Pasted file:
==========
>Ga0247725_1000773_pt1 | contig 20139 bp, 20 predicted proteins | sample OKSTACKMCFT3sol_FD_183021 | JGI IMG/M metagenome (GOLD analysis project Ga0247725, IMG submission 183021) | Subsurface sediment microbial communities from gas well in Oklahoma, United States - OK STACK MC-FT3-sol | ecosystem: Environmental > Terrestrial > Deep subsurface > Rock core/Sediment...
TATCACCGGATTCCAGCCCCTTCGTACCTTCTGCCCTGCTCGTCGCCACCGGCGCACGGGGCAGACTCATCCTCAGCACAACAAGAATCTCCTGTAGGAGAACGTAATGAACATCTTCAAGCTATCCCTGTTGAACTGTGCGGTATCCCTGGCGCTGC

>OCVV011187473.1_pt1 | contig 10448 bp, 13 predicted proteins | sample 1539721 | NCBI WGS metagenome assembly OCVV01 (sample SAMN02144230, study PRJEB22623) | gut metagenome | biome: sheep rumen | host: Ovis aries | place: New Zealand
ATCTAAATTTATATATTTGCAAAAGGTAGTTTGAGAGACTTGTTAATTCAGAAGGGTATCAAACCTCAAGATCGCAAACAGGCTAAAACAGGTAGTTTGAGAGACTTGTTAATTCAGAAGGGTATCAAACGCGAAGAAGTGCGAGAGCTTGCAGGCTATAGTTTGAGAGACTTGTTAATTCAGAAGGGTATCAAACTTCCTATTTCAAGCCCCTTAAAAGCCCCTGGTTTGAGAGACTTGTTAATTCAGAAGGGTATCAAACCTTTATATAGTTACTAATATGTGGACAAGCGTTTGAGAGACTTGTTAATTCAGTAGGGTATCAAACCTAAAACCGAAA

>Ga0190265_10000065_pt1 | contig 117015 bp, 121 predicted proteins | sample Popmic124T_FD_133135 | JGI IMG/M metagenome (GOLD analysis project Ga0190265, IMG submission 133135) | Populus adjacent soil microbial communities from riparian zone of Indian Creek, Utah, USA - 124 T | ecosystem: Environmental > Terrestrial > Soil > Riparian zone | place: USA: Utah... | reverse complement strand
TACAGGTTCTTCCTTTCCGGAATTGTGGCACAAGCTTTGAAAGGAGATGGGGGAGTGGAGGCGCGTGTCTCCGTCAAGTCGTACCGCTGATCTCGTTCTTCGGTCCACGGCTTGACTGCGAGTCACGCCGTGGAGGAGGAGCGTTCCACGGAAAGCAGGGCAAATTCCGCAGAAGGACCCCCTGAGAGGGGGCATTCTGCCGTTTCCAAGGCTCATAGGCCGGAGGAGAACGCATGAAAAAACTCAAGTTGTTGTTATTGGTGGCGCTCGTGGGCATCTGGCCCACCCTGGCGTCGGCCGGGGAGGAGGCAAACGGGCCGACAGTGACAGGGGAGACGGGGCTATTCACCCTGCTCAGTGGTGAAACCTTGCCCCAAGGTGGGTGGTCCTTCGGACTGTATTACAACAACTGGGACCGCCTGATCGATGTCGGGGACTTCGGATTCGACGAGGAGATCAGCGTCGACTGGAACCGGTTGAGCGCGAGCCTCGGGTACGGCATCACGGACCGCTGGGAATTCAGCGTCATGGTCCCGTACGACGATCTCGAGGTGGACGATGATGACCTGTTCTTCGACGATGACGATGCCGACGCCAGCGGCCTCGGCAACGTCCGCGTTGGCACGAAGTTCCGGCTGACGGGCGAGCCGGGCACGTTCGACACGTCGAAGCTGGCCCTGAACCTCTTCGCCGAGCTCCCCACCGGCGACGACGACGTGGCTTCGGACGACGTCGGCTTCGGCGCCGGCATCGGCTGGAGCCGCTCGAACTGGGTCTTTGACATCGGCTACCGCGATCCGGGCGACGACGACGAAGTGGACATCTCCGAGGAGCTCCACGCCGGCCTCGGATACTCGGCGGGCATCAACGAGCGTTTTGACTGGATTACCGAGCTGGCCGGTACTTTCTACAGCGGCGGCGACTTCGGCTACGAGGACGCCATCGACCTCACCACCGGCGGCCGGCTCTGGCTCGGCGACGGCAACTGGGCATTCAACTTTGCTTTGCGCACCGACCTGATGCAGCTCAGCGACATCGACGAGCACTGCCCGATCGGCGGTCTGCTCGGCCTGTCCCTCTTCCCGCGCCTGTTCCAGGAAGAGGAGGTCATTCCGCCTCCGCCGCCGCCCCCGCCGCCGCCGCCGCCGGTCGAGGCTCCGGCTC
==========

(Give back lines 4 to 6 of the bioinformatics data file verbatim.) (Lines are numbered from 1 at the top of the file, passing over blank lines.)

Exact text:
ATCTAAATTTATATATTTGCAAAAGGTAGTTTGAGAGACTTGTTAATTCAGAAGGGTATCAAACCTCAAGATCGCAAACAGGCTAAAACAGGTAGTTTGAGAGACTTGTTAATTCAGAAGGGTATCAAACGCGAAGAAGTGCGAGAGCTTGCAGGCTATAGTTTGAGAGACTTGTTAATTCAGAAGGGTATCAAACTTCCTATTTCAAGCCCCTTAAAAGCCCCTGGTTTGAGAGACTTGTTAATTCAGAAGGGTATCAAACCTTTATATAGTTACTAATATGTGGACAAGCGTTTGAGAGACTTGTTAATTCAGTAGGGTATCAAACCTAAAACCGAAA

>Ga0190265_10000065_pt1 | contig 117015 bp, 121 predicted proteins | sample Popmic124T_FD_133135 | JGI IMG/M metagenome (GOLD analysis project Ga0190265, IMG submission 133135) | Populus adjacent soil microbial communities from riparian zone of Indian Creek, Utah, USA - 124 T | ecosystem: Environmental > Terrestrial > Soil > Riparian zone | place: USA: Utah... | reverse complement strand
TACAGGTTCTTCCTTTCCGGAATTGTGGCACAAGCTTTGAAAGGAGATGGGGGAGTGGAGGCGCGTGTCTCCGTCAAGTCGTACCGCTGATCTCGTTCTTCGGTCCACGGCTTGACTGCGAGTCACGCCGTGGAGGAGGAGCGTTCCACGGAAAGCAGGGCAAATTCCGCAGAAGGACCCCCTGAGAGGGGGCATTCTGCCGTTTCCAAGGCTCATAGGCCGGAGGAGAACGCATGAAAAAACTCAAGTTGTTGTTATTGGTGGCGCTCGTGGGCATCTGGCCCACCCTGGCGTCGGCCGGGGAGGAGGCAAACGGGCCGACAGTGACAGGGGAGACGGGGCTATTCACCCTGCTCAGTGGTGAAACCTTGCCCCAAGGTGGGTGGTCCTTCGGACTGTATTACAACAACTGGGACCGCCTGATCGATGTCGGGGACTTCGGATTCGACGAGGAGATCAGCGTCGACTGGAACCGGTTGAGCGCGAGCCTCGGGTACGGCATCACGGACCGCTGGGAATTCAGCGTCATGGTCCCGTACGACGATCTCGAGGTGGACGATGATGACCTGTTCTTCGACGATGACGATGCCGACGCCAGCGGCCTCGGCAACGTCCGCGTTGGCACGAAGTTCCGGCTGACGGGCGAGCCGGGCACGTTCGACACGTCGAAGCTGGCCCTGAACCTCTTCGCCGAGCTCCCCACCGGCGACGACGACGTGGCTTCGGACGACGTCGGCTTCGGCGCCGGCATCGGCTGGAGCCGCTCGAACTGGGTCTTTGACATCGGCTACCGCGATCCGGGCGACGACGACGAAGTGGACATCTCCGAGGAGCTCCACGCCGGCCTCGGATACTCGGCGGGCATCAACGAGCGTTTTGACTGGATTACCGAGCTGGCCGGTACTTTCTACAGCGGCGGCGACTTCGGCTACGAGGACGCCATCGACCTCACCACCGGCGGCCGGCTCTGGCTCGGCGACGGCAACTGGGCATTCAACTTTGCTTTGCGCACCGACCTGATGCAGCTCAGCGACATCGACGAGCACTGCCCGATCGGCGGTCTGCTCGGCCTGTCCCTCTTCCCGCGCCTGTTCCAGGAAGAGGAGGTCATTCCGCCTCCGCCGCCGCCCCCGCCGCCGCCGCCGCCGGTCGAGGCTCCGGCTC